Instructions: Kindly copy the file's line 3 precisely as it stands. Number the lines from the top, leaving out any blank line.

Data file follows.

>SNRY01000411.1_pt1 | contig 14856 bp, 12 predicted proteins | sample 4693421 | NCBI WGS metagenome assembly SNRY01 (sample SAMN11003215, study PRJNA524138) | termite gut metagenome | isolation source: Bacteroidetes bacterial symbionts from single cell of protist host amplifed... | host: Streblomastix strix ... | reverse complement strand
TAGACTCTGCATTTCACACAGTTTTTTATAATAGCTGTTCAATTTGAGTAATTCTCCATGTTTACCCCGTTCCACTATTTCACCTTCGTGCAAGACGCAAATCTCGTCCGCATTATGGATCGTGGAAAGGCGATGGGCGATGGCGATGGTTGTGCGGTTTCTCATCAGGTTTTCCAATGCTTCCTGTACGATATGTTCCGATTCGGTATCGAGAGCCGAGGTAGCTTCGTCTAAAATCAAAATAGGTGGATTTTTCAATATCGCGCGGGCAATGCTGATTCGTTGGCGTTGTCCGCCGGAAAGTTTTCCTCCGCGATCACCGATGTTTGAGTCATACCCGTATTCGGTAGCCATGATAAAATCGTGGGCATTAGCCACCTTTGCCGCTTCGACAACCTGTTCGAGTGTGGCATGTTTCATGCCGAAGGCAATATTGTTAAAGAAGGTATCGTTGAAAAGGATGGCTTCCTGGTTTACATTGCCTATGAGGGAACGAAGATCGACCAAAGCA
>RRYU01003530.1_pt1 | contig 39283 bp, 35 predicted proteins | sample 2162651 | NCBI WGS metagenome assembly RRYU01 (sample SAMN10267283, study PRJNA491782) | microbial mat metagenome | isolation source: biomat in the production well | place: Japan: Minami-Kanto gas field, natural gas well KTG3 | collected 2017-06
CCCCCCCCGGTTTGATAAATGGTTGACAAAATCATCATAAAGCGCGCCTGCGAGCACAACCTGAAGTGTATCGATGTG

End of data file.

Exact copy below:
>RRYU01003530.1_pt1 | contig 39283 bp, 35 predicted proteins | sample 2162651 | NCBI WGS metagenome assembly RRYU01 (sample SAMN10267283, study PRJNA491782) | microbial mat metagenome | isolation source: biomat in the production well | place: Japan: Minami-Kanto gas field, natural gas well KTG3 | collected 2017-06